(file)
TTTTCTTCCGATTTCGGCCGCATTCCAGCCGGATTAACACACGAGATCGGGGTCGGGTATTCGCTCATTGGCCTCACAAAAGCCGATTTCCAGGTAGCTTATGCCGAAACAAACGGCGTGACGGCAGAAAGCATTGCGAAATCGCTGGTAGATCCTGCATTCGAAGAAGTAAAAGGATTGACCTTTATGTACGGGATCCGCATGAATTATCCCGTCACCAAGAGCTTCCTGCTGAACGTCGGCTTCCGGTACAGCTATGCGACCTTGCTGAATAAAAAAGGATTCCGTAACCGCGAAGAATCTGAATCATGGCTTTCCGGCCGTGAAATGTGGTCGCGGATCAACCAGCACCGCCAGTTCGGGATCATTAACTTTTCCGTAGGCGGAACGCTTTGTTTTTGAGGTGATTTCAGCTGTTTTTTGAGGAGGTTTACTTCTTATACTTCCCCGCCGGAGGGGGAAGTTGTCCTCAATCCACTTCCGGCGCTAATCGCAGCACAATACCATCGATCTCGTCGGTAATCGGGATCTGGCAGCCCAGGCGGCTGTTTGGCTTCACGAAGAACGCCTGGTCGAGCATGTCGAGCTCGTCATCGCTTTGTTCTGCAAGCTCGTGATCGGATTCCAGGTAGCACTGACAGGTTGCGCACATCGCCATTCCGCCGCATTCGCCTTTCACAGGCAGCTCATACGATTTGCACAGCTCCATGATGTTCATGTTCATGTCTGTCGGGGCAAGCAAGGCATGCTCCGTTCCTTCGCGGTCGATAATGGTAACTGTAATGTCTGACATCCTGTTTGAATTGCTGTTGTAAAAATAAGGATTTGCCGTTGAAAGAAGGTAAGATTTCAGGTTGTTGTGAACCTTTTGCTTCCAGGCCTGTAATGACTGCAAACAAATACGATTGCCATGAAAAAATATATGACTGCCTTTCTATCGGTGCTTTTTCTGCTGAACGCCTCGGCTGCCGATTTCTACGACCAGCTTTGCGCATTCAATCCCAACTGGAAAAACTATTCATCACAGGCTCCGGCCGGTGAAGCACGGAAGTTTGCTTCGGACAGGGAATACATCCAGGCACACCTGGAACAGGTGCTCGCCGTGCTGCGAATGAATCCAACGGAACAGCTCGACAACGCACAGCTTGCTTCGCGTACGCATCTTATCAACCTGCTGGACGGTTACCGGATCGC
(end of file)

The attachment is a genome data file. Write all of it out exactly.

TTTTCTTCCGATTTCGGCCGCATTCCAGCCGGATTAACACACGAGATCGGGGTCGGGTATTCGCTCATTGGCCTCACAAAAGCCGATTTCCAGGTAGCTTATGCCGAAACAAACGGCGTGACGGCAGAAAGCATTGCGAAATCGCTGGTAGATCCTGCATTCGAAGAAGTAAAAGGATTGACCTTTATGTACGGGATCCGCATGAATTATCCCGTCACCAAGAGCTTCCTGCTGAACGTCGGCTTCCGGTACAGCTATGCGACCTTGCTGAATAAAAAAGGATTCCGTAACCGCGAAGAATCTGAATCATGGCTTTCCGGCCGTGAAATGTGGTCGCGGATCAACCAGCACCGCCAGTTCGGGATCATTAACTTTTCCGTAGGCGGAACGCTTTGTTTTTGAGGTGATTTCAGCTGTTTTTTGAGGAGGTTTACTTCTTATACTTCCCCGCCGGAGGGGGAAGTTGTCCTCAATCCACTTCCGGCGCTAATCGCAGCACAATACCATCGATCTCGTCGGTAATCGGGATCTGGCAGCCCAGGCGGCTGTTTGGCTTCACGAAGAACGCCTGGTCGAGCATGTCGAGCTCGTCATCGCTTTGTTCTGCAAGCTCGTGATCGGATTCCAGGTAGCACTGACAGGTTGCGCACATCGCCATTCCGCCGCATTCGCCTTTCACAGGCAGCTCATACGATTTGCACAGCTCCATGATGTTCATGTTCATGTCTGTCGGGGCAAGCAAGGCATGCTCCGTTCCTTCGCGGTCGATAATGGTAACTGTAATGTCTGACATCCTGTTTGAATTGCTGTTGTAAAAATAAGGATTTGCCGTTGAAAGAAGGTAAGATTTCAGGTTGTTGTGAACCTTTTGCTTCCAGGCCTGTAATGACTGCAAACAAATACGATTGCCATGAAAAAATATATGACTGCCTTTCTATCGGTGCTTTTTCTGCTGAACGCCTCGGCTGCCGATTTCTACGACCAGCTTTGCGCATTCAATCCCAACTGGAAAAACTATTCATCACAGGCTCCGGCCGGTGAAGCACGGAAGTTTGCTTCGGACAGGGAATACATCCAGGCACACCTGGAACAGGTGCTCGCCGTGCTGCGAATGAATCCAACGGAACAGCTCGACAACGCACAGCTTGCTTCGCGTACGCATCTTATCAACCTGCTGGACGGTTACCGGATCGC